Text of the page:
education | June 02, 2013

Don't Just Assess Students—Teach Them How To Improve: Pedro Noguera

"We have been using assessment inappropriately throughout this country since No Child Left Behind," education speaker Pedro Noguera declared at the Transforming Public Education symposium. "We have been using assessment largely for the purpose of ranking students and ranking schools...[but] ranking someone is not helping them." The NYU Professor agrees that assessment is important to determine if a student has learned the required material to be successful in higher education or in the workforce. Where he sees a problem, however, is when students and schools aren't provided with the guidance to improve upon their weaker skills.

While it seems logical to send experts in to schools that are doing poorly to help them improve, Noguera laments that this isn't how most school boards operate. Instead, he says "the operative assumption is that pressure and humiliation will lead to improvement." Rather than focusing on capacity building (something that's implemented in Toronto, Canada, Noguera adds), many policy makers simply decide to close down schools that get failing grades. Rather than looking at why these schools are failing, he says they try to pressure them into doing better until they eventually close them down. The real work, he told the crowd, comes from really analyzing where students are falling short and helping teachers and administrators to overcome barriers and help them succeed.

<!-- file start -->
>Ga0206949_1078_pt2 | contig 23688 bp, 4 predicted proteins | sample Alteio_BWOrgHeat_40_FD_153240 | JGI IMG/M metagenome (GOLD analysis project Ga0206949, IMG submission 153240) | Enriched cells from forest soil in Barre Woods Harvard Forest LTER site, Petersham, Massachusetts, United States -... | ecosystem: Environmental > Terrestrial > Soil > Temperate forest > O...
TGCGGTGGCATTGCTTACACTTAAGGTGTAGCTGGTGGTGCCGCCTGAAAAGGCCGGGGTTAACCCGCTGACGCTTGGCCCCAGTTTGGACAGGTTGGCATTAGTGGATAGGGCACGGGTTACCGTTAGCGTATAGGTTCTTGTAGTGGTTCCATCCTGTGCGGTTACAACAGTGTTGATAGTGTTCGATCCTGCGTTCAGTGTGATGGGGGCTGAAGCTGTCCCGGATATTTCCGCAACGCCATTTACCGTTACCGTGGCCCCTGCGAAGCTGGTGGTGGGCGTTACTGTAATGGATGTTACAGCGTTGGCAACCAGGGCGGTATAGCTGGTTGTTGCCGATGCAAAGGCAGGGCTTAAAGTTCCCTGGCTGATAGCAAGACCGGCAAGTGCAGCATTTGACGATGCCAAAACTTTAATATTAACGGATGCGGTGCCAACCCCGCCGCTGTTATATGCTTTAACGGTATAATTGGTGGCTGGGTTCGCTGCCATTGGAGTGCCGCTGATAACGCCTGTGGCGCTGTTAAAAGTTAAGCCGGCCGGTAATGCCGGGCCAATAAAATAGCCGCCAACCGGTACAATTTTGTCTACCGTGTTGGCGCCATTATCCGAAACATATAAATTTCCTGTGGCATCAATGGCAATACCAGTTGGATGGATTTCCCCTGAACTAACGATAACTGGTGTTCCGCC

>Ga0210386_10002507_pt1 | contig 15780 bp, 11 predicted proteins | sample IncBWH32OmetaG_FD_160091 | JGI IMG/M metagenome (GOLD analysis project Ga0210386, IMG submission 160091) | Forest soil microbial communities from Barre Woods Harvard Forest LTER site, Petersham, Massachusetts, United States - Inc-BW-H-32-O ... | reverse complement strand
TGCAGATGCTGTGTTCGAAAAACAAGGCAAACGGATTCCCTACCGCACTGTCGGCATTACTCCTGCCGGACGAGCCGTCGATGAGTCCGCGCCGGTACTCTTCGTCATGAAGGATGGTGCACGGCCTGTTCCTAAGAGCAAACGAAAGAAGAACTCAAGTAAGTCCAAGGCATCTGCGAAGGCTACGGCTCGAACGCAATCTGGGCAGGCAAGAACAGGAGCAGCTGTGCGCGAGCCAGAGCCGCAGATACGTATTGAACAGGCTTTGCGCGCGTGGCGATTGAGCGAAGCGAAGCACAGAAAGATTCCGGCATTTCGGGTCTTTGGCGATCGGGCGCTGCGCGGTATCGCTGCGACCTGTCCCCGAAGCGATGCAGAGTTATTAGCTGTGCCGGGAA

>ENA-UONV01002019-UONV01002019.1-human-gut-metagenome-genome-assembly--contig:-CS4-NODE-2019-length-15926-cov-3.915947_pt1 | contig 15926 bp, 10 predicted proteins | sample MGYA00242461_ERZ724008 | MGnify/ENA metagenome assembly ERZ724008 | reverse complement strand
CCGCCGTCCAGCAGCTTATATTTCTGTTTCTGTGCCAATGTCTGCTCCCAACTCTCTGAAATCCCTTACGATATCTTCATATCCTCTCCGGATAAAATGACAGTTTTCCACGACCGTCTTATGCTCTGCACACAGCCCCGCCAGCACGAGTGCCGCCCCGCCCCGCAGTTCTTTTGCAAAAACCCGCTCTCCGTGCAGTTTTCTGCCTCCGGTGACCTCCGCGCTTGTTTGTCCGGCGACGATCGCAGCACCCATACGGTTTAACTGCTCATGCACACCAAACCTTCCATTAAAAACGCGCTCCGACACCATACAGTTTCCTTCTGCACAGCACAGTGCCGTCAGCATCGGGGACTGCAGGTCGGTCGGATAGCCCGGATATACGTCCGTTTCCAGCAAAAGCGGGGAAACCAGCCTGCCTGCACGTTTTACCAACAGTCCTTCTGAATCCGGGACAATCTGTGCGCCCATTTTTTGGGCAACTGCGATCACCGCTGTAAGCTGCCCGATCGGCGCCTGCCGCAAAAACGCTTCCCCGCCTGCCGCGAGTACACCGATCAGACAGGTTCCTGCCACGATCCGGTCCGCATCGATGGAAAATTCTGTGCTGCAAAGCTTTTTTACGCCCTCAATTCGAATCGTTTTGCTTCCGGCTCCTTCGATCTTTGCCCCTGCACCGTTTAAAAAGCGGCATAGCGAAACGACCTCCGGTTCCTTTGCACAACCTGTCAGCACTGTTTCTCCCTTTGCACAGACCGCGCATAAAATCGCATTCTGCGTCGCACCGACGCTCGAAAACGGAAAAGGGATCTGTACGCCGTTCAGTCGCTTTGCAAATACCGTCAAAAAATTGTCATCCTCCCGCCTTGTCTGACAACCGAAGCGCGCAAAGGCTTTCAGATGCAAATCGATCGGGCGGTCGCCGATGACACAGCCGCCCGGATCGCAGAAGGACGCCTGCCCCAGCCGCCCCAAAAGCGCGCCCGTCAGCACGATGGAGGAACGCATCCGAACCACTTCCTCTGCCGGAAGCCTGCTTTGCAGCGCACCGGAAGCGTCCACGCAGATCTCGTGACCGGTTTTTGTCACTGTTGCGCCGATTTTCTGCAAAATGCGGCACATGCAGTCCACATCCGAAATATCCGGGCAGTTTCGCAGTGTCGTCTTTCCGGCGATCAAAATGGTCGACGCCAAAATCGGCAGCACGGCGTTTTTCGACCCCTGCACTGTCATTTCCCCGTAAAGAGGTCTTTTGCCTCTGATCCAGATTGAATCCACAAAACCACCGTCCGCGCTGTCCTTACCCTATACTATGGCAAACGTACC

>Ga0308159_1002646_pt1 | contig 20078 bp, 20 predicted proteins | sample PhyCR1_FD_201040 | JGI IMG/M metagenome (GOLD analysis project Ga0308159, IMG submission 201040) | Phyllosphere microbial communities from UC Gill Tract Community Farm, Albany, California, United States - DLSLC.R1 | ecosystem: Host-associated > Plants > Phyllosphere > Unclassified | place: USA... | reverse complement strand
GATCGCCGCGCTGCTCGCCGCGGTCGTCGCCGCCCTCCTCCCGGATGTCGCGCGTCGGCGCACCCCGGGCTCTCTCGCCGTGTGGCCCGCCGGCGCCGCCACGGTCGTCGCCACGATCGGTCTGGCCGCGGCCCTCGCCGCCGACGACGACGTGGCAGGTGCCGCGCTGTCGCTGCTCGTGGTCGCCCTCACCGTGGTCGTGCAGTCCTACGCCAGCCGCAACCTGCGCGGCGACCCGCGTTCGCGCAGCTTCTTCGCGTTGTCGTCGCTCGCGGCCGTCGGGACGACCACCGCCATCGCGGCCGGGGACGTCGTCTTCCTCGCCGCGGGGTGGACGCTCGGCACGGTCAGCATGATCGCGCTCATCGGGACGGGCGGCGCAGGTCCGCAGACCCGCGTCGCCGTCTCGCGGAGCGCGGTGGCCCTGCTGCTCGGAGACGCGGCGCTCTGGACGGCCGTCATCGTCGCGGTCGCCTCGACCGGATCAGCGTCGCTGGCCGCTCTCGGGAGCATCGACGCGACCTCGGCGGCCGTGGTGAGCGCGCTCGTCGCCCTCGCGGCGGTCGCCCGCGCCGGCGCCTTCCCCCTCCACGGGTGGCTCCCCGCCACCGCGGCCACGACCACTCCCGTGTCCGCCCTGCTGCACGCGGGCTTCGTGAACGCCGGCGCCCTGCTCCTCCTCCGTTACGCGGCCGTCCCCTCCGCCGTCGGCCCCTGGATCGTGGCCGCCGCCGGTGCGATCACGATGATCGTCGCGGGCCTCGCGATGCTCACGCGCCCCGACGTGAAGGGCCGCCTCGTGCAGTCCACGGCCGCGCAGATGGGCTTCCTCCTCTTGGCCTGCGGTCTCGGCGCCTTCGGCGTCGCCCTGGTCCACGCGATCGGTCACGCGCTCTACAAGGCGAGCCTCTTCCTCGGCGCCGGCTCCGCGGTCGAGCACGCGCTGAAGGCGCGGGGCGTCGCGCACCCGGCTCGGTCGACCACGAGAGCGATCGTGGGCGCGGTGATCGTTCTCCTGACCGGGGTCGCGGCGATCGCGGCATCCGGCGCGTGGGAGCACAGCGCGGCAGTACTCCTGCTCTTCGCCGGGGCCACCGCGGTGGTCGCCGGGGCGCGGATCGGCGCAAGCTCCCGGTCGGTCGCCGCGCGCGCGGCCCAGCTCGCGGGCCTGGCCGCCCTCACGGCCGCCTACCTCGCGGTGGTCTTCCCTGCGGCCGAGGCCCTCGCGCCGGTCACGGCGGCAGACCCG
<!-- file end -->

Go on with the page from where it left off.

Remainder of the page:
In his powerful talks and media appearances, Noguera draws on his extensive experience researching the education system, and the time he has spent as an educator himself. He works as the Executive Director of the Metropolitan Center for Urban Education and is a leading voice on public education. He looks to the future of schooling, arguing that increasing the amount of high-stakes testing kids must take and raising assessment standards is not the way to change the system. He shows audiences what the face of education looks like today—and how governments and policy makers can change the system to create a brighter future.

Up Next

mental health | May 30, 2013